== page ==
Police officers shooting at speeding cars to stop suspects is standard fare in movies and TV shows. In real life, more law enforcement agencies are curbing the practice, says the Wall Street Journal. The fatal shooting by Denver police last week of Jessica Hernandez, 17, who was driving in an allegedly stolen car carrying four other teens, is the latest incident to ignite calls for tightening restrictions. A Denver police spokesman said, “We have an extremely high threshold before you're allowed to fire into a vehicle.”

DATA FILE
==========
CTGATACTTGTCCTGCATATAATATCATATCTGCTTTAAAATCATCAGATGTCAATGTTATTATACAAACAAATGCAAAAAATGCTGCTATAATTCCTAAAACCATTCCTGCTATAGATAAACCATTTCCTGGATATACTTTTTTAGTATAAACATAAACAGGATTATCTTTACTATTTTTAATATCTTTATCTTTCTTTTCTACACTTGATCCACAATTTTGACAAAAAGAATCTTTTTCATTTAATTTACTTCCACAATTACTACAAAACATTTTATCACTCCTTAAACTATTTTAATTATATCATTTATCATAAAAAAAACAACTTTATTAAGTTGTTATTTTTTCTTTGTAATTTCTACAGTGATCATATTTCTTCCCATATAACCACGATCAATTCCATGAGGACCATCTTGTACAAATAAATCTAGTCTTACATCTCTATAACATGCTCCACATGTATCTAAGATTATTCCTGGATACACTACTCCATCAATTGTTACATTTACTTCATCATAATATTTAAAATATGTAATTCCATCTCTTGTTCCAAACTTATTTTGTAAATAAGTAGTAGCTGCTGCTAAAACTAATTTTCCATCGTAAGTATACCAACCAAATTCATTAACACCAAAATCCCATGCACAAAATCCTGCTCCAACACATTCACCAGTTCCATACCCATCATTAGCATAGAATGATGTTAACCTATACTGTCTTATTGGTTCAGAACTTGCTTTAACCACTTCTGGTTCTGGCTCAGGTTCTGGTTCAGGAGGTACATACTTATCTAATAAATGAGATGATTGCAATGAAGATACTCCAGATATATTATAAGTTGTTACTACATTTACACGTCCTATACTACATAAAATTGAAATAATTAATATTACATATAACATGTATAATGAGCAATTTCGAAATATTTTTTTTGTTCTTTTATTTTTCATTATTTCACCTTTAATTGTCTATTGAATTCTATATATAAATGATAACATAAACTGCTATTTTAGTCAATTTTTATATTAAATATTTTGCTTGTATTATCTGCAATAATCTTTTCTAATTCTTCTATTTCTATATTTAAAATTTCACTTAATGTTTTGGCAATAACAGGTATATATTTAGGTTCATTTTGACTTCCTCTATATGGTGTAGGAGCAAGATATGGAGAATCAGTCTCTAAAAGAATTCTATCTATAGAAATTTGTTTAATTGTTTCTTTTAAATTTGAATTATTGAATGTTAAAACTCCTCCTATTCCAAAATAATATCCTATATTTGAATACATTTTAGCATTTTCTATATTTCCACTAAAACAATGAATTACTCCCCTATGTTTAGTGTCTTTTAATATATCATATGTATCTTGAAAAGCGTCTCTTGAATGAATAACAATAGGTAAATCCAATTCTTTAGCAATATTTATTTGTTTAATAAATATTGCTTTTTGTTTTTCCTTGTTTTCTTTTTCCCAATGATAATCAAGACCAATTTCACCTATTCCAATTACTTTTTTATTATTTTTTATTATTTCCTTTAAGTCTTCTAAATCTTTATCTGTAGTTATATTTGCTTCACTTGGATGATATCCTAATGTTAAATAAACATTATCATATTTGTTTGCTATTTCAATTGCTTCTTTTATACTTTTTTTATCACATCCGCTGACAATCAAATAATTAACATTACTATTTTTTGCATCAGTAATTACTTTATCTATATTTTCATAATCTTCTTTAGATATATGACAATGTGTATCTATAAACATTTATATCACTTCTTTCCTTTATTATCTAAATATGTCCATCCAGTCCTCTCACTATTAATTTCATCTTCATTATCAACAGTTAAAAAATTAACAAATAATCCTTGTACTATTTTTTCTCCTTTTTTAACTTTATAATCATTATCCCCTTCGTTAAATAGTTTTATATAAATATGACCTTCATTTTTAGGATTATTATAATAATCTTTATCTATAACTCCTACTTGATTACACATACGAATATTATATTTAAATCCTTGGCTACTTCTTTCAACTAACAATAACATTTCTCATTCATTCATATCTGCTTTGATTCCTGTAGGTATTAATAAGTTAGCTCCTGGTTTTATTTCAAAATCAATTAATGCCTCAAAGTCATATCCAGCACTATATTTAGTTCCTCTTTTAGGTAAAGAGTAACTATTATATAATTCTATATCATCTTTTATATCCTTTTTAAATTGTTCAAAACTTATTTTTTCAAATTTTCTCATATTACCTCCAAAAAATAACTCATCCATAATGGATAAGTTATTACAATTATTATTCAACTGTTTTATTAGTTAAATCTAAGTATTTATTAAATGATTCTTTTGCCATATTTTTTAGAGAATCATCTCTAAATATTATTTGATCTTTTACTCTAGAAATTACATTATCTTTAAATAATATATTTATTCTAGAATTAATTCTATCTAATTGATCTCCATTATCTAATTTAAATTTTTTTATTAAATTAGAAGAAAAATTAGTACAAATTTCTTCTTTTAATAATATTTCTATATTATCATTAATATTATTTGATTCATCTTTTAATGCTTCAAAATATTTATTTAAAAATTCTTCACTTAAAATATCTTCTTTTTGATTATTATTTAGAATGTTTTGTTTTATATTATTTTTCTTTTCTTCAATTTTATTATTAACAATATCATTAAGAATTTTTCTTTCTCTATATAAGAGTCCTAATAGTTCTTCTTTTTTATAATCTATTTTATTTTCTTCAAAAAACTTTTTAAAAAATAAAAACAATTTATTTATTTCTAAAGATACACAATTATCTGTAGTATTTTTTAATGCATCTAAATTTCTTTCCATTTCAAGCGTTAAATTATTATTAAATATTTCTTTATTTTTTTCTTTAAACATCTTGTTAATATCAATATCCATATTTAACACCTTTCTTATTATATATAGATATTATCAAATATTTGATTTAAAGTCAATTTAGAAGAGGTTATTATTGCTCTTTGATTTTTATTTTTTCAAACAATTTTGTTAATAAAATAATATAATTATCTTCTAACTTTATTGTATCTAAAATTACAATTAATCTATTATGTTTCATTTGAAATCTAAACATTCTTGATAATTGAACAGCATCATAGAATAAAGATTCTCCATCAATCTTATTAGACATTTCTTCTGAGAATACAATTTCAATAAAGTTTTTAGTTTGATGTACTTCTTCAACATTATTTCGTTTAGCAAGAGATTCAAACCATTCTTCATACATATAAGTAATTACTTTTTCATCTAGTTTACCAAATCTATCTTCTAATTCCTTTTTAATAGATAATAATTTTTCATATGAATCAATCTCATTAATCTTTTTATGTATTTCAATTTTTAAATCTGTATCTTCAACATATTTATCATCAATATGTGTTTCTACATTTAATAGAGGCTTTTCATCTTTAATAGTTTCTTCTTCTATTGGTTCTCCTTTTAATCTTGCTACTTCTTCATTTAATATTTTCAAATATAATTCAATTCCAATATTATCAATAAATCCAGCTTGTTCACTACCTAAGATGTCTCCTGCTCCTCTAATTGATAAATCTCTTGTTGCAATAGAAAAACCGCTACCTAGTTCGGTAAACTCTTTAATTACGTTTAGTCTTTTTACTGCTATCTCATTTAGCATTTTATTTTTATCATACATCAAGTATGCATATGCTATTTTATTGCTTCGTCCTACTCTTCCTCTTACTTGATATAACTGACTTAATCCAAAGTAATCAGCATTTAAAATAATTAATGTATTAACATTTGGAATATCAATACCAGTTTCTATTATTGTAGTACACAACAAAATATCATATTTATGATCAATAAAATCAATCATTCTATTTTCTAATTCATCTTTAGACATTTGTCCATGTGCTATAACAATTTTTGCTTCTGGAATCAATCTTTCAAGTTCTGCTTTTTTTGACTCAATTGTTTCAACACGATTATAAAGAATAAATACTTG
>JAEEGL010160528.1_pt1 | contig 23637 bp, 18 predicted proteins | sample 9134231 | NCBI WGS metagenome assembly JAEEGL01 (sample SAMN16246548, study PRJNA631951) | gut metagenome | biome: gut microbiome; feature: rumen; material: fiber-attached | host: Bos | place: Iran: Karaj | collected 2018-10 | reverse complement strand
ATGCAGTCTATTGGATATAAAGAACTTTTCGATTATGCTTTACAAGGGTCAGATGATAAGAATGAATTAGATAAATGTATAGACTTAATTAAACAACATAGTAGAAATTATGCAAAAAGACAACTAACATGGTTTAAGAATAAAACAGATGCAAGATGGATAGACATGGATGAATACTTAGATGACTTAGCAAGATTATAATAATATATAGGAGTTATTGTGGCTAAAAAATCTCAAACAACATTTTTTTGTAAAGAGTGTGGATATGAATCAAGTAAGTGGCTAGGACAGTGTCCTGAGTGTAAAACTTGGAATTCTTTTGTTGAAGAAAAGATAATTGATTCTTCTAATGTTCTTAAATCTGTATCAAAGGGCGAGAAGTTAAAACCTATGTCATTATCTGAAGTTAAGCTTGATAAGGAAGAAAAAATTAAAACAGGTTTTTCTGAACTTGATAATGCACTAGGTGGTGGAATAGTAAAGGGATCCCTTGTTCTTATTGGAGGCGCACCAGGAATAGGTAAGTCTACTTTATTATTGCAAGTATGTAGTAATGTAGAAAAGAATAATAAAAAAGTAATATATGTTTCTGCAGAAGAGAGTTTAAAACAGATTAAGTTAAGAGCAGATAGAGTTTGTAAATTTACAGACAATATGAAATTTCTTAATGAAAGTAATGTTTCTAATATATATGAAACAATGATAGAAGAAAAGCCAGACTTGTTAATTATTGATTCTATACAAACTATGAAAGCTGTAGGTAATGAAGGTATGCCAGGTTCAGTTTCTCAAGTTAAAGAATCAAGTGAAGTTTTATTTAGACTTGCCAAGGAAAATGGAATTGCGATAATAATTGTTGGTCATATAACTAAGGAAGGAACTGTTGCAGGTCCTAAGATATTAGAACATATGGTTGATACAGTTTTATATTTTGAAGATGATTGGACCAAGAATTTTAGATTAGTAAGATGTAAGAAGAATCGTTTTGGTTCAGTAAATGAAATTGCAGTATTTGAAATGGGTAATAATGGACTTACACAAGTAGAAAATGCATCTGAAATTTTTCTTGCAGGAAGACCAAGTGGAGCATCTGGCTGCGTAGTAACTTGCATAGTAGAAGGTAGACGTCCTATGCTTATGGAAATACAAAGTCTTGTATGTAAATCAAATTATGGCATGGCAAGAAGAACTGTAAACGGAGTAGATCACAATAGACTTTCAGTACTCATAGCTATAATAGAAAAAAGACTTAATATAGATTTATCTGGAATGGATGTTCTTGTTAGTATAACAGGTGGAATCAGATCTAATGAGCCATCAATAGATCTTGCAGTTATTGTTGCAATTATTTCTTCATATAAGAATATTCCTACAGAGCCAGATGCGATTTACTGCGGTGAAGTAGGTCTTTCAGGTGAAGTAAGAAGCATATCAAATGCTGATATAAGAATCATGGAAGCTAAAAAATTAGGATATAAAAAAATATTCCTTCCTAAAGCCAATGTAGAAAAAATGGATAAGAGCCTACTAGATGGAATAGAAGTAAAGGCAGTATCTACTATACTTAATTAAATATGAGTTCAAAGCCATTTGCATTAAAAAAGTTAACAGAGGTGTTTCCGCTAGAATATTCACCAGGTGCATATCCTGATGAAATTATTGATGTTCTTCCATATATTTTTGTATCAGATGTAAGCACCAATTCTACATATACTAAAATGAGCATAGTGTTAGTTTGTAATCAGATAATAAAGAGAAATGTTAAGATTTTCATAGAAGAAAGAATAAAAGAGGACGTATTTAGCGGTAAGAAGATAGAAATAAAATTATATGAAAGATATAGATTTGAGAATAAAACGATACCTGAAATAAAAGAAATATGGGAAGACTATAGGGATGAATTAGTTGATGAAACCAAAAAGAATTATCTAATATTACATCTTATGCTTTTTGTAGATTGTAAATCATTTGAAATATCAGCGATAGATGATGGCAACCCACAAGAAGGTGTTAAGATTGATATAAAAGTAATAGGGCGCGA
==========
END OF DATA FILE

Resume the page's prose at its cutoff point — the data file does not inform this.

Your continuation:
More police departments are telling officers not to shoot at vehicles and instead get out of the way if they can. “The emerging conventional thinking is that shooting into a car is a bad idea for all kinds of reasons,” said Jim Bueermann, ex-Redlands, Ca., police chief now heading the Police Foundation. Last year, the Miami Beach Police Department prohibited officers from shooting at moving cars unless someone in the vehicle opens fire or displays a weapon. If a driver is hit by police fire, there is no guarantee the car will come to safe stop, said Chuck Wexler of the Police Executive Research Forum, which recommended the changes to Miami Beach and other departments. Four decades ago, New York City instituted a policy similar to Miami Beach's. Since then, no officer has been killed by a driver trying to run over an officer or otherwise attempting to avoid arrest.